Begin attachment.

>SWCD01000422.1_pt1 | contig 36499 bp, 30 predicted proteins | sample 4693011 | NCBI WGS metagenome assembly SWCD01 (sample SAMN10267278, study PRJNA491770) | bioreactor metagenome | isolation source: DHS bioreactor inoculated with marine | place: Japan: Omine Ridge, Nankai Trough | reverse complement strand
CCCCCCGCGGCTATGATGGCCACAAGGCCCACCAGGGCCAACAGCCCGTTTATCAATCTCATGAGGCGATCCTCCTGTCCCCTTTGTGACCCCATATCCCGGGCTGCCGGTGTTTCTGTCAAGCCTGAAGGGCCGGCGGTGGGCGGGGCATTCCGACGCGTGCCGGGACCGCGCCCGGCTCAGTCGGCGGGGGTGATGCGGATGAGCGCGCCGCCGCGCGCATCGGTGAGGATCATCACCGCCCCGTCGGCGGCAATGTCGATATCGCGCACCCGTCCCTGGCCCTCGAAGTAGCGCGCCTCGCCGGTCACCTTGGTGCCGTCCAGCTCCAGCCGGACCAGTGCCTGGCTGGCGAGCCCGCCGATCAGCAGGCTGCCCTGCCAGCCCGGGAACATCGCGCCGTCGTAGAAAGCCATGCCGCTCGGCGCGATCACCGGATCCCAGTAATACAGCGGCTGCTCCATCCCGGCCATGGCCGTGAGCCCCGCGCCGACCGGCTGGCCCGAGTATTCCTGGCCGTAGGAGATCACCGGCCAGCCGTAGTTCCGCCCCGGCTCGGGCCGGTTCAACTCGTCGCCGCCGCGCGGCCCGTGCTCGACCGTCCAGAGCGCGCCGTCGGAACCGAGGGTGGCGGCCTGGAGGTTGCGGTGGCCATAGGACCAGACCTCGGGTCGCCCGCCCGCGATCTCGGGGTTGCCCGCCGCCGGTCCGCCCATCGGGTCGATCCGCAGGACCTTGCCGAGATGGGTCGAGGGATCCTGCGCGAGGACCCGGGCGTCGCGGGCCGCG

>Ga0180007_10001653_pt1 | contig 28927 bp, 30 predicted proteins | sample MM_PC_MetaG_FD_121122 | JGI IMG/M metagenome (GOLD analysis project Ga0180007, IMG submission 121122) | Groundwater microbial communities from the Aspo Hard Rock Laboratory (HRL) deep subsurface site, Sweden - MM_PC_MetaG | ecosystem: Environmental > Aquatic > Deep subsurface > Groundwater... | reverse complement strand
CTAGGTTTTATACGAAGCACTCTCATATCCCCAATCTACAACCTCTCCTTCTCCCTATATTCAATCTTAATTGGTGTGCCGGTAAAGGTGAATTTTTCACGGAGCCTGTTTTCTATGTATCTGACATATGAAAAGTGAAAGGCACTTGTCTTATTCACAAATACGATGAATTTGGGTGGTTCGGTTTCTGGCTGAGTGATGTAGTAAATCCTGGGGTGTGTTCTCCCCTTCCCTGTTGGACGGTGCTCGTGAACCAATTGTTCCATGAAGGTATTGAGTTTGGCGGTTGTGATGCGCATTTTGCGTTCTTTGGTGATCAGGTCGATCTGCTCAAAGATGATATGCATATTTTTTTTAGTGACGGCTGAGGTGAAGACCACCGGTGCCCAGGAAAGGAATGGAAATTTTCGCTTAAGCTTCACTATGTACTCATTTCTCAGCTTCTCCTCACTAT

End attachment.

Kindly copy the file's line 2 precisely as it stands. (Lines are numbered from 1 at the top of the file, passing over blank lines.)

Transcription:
CCCCCCGCGGCTATGATGGCCACAAGGCCCACCAGGGCCAACAGCCCGTTTATCAATCTCATGAGGCGATCCTCCTGTCCCCTTTGTGACCCCATATCCCGGGCTGCCGGTGTTTCTGTCAAGCCTGAAGGGCCGGCGGTGGGCGGGGCATTCCGACGCGTGCCGGGACCGCGCCCGGCTCAGTCGGCGGGGGTGATGCGGATGAGCGCGCCGCCGCGCGCATCGGTGAGGATCATCACCGCCCCGTCGGCGGCAATGTCGATATCGCGCACCCGTCCCTGGCCCTCGAAGTAGCGCGCCTCGCCGGTCACCTTGGTGCCGTCCAGCTCCAGCCGGACCAGTGCCTGGCTGGCGAGCCCGCCGATCAGCAGGCTGCCCTGCCAGCCCGGGAACATCGCGCCGTCGTAGAAAGCCATGCCGCTCGGCGCGATCACCGGATCCCAGTAATACAGCGGCTGCTCCATCCCGGCCATGGCCGTGAGCCCCGCGCCGACCGGCTGGCCCGAGTATTCCTGGCCGTAGGAGATCACCGGCCAGCCGTAGTTCCGCCCCGGCTCGGGCCGGTTCAACTCGTCGCCGCCGCGCGGCCCGTGCTCGACCGTCCAGAGCGCGCCGTCGGAACCGAGGGTGGCGGCCTGGAGGTTGCGGTGGCCATAGGACCAGACCTCGGGTCGCCCGCCCGCGATCTCGGGGTTGCCCGCCGCCGGTCCGCCCATCGGGTCGATCCGCAGGACCTTGCCGAGATGGGTCGAGGGATCCTGCGCGAGGACCCGGGCGTCGCGGGCCGCG